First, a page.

Towards a Deeper Philosophy of Biomimicry

Freya Mathews, Latrobe University, published “Towards a Deeper Philosophy of Biomimicry” on November 9th, 2011 in Organization & Environment’s OnlineFirst Section. To view the other OnlineFirst articles , please click here.

The abstract:

Biomimicry as a design concept is indeed revolutionary in its implications for human systems of production, but it is a concept in need of further philosophical elaboration and development. To this end certain philosophical principles underlying the organization of living systems generally are identified and it is argued that not only our systems of production but also our psychocultural patterns of desire need to be reorganized in accordance with these principles if we are collectively to achieve the integration into nature to which biomimicry aspires. Even were this reorganization to be effected however, there is still an ethically momentous ambiguity in biomimicry that needs to be teased out before we can be assured that biomimicry will indeed produce the bioinclusive sustainability outcomes that it seems to promise.

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This entry was posted in sustainable business and tagged , , , , , , , by Cynthia Nalevanko, Editor, SAGE Publishing. Bookmark the permalink.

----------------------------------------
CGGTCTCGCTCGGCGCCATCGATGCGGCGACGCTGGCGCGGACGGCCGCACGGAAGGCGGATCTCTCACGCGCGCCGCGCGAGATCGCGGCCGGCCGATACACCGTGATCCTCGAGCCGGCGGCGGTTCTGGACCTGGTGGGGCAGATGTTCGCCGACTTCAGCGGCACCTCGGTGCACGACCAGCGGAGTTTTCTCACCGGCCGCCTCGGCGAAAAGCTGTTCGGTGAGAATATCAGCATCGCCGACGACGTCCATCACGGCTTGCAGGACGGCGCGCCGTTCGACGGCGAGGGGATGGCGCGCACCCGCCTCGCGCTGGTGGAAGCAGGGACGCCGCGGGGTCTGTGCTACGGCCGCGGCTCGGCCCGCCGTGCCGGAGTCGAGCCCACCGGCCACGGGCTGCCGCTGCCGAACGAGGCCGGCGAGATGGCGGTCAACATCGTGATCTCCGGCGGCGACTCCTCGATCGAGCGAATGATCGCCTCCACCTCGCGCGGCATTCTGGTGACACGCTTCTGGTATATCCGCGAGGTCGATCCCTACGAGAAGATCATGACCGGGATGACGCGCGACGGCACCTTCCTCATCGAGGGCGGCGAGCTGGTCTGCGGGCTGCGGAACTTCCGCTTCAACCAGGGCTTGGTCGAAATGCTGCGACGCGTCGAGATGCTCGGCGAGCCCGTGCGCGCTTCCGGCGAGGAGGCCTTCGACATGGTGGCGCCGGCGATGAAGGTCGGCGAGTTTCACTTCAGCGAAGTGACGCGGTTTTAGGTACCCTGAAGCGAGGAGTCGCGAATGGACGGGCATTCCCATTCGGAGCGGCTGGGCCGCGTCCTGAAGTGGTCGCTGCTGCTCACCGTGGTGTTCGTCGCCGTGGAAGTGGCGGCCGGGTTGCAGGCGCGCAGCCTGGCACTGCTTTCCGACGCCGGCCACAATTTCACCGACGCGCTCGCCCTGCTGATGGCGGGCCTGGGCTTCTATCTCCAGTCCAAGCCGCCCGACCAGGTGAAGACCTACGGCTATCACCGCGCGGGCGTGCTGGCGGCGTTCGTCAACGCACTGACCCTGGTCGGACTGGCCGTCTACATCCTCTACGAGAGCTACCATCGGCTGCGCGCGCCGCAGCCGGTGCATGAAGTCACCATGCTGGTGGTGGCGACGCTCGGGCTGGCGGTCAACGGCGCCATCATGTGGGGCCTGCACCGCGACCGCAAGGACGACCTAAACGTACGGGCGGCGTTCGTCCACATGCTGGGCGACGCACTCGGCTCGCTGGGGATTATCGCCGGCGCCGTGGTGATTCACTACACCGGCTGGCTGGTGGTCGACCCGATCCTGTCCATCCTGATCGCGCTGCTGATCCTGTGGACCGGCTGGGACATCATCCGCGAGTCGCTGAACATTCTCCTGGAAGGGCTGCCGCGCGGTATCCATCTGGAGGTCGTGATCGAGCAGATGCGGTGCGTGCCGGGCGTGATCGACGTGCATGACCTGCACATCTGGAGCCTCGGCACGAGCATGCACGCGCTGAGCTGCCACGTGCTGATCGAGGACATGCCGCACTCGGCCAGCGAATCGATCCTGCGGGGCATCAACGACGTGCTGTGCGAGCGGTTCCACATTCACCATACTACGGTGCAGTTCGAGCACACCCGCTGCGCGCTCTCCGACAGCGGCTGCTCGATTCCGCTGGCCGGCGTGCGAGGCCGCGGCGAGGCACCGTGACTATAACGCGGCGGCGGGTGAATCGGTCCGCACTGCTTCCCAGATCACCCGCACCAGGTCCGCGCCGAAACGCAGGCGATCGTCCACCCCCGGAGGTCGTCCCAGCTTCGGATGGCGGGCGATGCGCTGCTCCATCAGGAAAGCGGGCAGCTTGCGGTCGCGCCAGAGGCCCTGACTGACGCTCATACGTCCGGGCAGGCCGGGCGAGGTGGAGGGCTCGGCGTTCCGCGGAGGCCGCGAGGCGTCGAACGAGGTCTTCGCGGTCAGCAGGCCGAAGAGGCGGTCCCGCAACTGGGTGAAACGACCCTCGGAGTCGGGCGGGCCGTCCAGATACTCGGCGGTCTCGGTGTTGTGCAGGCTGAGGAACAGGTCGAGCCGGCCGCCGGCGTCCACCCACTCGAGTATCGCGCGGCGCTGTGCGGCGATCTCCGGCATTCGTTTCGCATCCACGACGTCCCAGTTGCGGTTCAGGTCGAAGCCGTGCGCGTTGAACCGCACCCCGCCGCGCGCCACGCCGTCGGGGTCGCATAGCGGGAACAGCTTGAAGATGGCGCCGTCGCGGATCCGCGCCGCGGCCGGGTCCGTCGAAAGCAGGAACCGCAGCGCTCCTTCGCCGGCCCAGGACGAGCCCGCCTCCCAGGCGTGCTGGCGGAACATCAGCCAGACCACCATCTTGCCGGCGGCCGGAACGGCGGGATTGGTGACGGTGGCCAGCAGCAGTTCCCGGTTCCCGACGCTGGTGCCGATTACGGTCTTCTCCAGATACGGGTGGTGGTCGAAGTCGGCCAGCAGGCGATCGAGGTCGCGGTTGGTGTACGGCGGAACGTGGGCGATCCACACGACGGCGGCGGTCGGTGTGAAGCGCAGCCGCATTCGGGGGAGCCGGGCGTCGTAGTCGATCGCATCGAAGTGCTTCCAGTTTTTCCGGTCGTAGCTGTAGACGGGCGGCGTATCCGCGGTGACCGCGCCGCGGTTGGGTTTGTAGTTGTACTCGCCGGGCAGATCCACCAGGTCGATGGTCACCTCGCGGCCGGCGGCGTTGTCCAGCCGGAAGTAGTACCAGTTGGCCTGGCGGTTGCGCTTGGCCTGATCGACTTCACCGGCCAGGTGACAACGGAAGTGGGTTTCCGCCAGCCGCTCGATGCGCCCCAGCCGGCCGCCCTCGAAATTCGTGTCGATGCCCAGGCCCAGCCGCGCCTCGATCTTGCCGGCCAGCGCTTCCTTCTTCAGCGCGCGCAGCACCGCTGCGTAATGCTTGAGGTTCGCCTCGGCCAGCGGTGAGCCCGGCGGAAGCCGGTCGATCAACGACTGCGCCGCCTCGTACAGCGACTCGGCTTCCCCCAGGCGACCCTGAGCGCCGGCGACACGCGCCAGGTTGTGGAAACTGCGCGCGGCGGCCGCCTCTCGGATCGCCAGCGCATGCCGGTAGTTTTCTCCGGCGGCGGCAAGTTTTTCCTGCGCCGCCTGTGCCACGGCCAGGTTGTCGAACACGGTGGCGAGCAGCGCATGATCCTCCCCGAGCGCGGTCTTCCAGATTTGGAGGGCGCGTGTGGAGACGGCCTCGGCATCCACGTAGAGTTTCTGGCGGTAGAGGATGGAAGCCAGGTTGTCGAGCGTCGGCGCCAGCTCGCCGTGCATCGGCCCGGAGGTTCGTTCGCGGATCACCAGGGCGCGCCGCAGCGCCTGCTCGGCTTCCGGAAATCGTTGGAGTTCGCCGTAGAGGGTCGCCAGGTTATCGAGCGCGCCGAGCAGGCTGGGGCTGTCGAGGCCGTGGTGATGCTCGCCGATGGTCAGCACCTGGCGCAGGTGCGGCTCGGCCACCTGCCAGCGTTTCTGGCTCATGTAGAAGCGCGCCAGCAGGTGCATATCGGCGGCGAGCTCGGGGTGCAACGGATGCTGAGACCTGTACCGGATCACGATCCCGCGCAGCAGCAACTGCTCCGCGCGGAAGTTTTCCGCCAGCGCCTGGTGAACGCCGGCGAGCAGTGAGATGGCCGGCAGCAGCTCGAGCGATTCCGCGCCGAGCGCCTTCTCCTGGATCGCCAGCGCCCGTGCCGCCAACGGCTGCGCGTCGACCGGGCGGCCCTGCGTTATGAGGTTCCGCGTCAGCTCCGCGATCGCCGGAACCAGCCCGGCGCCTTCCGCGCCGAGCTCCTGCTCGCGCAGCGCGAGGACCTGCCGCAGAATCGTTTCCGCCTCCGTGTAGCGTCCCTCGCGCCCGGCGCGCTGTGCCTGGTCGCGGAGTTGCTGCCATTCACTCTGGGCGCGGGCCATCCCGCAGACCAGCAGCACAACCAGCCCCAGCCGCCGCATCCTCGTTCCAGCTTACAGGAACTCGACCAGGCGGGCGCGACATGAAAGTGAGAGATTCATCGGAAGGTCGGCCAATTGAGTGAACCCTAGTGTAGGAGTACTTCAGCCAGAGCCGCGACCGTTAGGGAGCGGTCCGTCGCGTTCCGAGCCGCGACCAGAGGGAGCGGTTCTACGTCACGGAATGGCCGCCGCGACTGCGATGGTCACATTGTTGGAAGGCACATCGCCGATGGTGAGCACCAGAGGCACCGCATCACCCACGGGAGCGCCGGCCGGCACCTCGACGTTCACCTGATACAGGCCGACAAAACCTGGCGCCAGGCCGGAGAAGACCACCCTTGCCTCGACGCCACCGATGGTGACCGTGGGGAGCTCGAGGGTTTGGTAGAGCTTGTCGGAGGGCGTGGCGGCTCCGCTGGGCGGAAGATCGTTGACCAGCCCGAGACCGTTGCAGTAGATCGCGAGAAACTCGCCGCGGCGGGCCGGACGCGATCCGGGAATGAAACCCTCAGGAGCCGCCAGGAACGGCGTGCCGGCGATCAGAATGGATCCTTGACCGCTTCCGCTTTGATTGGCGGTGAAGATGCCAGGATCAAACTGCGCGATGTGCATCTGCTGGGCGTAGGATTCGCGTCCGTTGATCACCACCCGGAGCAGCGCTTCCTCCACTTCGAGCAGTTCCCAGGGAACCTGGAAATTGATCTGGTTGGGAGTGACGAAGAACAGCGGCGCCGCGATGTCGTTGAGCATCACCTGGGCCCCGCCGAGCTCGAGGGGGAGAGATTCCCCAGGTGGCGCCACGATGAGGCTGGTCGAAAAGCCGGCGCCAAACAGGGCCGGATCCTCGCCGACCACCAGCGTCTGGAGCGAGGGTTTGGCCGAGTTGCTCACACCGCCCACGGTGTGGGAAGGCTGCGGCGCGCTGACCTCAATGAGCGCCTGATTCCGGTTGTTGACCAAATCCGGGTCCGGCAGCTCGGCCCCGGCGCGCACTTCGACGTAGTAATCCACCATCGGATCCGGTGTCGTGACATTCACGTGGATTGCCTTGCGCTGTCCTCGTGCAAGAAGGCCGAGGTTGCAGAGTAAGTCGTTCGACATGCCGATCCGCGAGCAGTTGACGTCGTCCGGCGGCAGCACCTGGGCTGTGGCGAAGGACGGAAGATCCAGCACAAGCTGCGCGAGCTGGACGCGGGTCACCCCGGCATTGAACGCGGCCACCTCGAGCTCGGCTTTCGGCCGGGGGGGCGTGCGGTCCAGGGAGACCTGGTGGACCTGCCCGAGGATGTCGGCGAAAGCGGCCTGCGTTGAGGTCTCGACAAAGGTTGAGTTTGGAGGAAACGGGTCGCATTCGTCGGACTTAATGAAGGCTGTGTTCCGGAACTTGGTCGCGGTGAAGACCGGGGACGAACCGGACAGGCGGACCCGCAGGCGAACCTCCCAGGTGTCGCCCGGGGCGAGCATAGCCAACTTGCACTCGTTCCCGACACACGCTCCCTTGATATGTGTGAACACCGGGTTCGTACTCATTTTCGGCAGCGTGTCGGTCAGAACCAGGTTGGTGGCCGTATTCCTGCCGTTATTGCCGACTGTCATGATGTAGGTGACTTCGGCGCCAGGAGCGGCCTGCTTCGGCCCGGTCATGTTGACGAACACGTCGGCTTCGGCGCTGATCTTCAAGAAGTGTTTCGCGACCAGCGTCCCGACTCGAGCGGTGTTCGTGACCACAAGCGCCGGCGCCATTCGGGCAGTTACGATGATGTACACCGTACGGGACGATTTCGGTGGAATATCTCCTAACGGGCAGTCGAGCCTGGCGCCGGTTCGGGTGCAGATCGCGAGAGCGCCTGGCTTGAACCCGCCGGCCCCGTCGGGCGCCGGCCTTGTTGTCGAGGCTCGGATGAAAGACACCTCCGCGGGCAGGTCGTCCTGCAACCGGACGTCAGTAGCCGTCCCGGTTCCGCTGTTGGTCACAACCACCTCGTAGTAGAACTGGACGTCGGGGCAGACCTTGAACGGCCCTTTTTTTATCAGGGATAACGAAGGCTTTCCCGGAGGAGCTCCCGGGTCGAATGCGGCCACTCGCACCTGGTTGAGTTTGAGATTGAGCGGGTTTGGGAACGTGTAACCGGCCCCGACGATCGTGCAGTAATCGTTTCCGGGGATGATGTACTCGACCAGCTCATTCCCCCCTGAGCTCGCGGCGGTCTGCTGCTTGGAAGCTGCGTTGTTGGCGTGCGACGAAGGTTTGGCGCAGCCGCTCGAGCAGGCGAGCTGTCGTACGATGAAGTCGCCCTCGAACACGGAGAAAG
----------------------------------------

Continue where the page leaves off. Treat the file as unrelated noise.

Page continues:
About Cynthia Nalevanko, Editor, SAGE Publishing

Founded in 1965, SAGE is the world’s leading independent academic and professional publisher. Known for our commitment to quality and innovation, SAGE has helped inform and educate a global community of scholars, practitioners, researchers, and students across a broad range of subject areas. With over 1500 employees globally from principal offices in Los Angeles, London, New Delhi, Singapore, Washington DC, and Melburne, our publishing program includes more than 1000 journals and over 900 books, reference works and databases a year in business, humanities, social sciences, science, technology and medicine. Believing passionately that engaged scholarship lies at the heart of any healthy society and that education is intrinsically valuable, SAGE aims to be the world’s leading independent academic and professional publisher. This means playing a creative role in society by disseminating teaching and research on a global scale, the cornerstones of which are good, long-term relationships, a focus on our markets, and an ability to combine quality and innovation. Leading authors, editors and societies should feel that SAGE is their natural home: we believe in meeting the range of their needs, and in publishing the best of their work. We are a growing company, and our financial success comes from thinking creatively about our markets and actively responding to the needs of our customers.

One thought on “Towards a Deeper Philosophy of Biomimicry

  1. Pingback: Towards a Deeper Philosophy of Biomimicry « Canterbury Transition News

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